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Collapse of a Marine Mammal Species Driven by Human Impacts

Journal article
Authors T. Harkonen
Karin C. Harding
S. Wilson
M. Baimukanov
L. Dmitrieva
Carl Johan Svensson
S. J. Goodman
Published in Plos One
Volume 7
Issue 9
ISSN 1932-6203
Publication year 2012
Published at Department of Biological and Environmental Sciences
Language en
Links dx.doi.org/10.1371/journal.pone.004...
Keywords canine-distemper virus, southern caspian sea, phoca-caspica, ringed, seal, monk seal, mnemiopsis-leidyi, baltic sea, population, consequences, hispida
Subject categories Biological Sciences

Abstract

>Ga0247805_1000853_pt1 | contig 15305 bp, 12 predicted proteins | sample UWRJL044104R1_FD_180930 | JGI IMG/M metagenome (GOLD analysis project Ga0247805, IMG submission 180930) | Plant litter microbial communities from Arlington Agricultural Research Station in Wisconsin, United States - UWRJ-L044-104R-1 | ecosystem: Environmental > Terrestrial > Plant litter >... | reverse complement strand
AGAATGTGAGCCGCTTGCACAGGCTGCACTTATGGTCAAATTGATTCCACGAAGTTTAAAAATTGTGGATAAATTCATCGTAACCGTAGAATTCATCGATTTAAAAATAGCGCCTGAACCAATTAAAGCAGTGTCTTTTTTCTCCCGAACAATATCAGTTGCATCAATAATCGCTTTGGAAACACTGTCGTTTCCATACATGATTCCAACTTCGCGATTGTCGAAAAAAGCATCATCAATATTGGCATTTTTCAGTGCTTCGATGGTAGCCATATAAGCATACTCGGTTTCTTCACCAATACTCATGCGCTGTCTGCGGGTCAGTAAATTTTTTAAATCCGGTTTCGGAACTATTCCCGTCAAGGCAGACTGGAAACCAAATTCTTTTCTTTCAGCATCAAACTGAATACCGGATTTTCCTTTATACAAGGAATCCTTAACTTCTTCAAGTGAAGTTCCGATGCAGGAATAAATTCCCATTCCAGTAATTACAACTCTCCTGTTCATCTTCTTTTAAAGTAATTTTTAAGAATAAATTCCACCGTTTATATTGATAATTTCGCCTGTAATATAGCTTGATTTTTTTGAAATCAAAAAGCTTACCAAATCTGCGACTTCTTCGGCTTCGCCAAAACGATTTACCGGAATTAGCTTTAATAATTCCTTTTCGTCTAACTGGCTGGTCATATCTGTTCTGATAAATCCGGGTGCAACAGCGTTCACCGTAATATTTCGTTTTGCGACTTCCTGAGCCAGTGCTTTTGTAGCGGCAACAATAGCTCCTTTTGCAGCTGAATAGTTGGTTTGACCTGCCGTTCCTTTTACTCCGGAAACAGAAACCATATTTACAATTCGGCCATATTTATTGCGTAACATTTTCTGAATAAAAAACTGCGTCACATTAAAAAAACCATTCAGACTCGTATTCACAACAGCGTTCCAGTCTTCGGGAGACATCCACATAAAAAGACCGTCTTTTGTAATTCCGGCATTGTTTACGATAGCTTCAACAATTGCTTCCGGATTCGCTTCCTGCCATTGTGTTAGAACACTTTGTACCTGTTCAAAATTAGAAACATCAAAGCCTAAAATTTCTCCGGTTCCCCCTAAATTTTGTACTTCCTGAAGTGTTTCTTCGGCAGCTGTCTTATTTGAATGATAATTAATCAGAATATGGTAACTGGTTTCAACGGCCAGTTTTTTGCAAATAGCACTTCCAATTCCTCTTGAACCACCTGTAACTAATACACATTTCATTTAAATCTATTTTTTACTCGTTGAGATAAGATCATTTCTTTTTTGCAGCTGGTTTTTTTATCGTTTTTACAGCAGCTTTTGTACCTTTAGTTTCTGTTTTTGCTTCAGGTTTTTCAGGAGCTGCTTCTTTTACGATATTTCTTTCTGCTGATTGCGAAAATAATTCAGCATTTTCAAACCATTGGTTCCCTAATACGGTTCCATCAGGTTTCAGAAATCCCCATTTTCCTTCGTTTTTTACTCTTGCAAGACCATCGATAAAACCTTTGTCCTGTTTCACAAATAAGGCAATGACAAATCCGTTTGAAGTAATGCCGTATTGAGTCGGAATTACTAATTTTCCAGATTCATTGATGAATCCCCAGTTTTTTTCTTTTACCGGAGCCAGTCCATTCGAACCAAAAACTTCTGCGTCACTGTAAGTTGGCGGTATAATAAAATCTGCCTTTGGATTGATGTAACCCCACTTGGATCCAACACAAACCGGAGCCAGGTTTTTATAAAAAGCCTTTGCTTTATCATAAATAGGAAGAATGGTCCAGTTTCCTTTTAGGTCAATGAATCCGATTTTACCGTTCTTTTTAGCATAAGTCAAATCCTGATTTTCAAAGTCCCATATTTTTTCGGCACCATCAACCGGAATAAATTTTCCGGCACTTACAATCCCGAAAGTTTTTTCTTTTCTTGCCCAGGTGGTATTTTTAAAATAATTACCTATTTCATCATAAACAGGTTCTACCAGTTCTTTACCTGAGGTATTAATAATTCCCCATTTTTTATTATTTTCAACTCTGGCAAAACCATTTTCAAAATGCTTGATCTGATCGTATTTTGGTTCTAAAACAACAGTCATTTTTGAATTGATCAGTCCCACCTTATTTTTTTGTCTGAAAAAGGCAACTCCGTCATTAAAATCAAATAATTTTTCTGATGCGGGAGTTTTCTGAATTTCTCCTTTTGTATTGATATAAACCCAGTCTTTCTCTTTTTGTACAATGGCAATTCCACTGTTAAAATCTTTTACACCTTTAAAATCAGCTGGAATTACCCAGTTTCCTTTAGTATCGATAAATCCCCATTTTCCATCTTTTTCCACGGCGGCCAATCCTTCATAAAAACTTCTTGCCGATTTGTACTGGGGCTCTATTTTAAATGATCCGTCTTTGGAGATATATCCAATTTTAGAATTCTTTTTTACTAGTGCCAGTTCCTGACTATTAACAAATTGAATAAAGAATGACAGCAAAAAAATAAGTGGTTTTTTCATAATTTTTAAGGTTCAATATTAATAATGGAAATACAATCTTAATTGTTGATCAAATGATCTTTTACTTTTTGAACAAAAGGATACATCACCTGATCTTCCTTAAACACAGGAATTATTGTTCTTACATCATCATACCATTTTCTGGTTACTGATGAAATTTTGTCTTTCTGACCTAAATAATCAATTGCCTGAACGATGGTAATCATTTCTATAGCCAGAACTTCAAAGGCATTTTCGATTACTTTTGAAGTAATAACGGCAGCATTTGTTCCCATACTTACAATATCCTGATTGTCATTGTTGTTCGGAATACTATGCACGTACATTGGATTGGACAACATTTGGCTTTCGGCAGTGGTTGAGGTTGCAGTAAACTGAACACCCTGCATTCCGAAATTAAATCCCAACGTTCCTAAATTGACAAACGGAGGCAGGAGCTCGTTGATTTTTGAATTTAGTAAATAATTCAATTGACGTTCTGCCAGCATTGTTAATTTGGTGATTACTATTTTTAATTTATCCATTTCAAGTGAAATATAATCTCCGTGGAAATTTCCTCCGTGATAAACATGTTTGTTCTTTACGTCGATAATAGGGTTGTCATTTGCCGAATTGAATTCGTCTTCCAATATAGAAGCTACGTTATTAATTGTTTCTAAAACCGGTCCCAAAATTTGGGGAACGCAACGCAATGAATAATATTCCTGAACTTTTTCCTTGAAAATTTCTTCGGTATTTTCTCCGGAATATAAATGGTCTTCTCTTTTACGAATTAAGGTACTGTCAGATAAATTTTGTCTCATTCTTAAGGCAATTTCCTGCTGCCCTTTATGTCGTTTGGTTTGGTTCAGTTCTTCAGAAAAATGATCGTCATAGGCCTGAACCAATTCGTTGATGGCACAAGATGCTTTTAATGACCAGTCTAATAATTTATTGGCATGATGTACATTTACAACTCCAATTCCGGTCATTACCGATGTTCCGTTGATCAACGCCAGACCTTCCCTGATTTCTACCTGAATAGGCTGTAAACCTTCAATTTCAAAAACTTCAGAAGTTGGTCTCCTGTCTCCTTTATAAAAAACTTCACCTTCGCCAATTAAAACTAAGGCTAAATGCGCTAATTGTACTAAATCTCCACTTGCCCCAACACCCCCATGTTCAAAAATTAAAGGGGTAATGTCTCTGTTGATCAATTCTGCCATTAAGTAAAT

Understanding historical roles of species in ecosystems can be crucial for assessing long term human impacts on environments, providing context for management or restoration objectives, and making conservation evaluations of species status. In most cases limited historical abundance data impedes quantitative investigations, but harvested species may have long-term data accessible from hunting records. Here we make use of annual hunting records for Caspian seals (Pusa caspica) dating back to the mid-19th century, and current census data from aerial surveys, to reconstruct historical abundance using a hind-casting model. We estimate the minimum numbers of seals in 1867 to have been 1-1.6 million, but the population declined by at least 90% to around 100,000 individuals by 2005, primarily due to unsustainable hunting throughout the 20th century. This collapse is part of a broader picture of catastrophic ecological change in the Caspian over the 20th Century. Our results combined with fisheries data show that the current biomass of top predators in the Caspian is much reduced compared to historical conditions. The potential for the Caspian and other similar perturbed ecosystems to sustain natural resources of much greater biological and economic value than at present depends on the extent to which a number of anthropogenic impacts can be harnessed.

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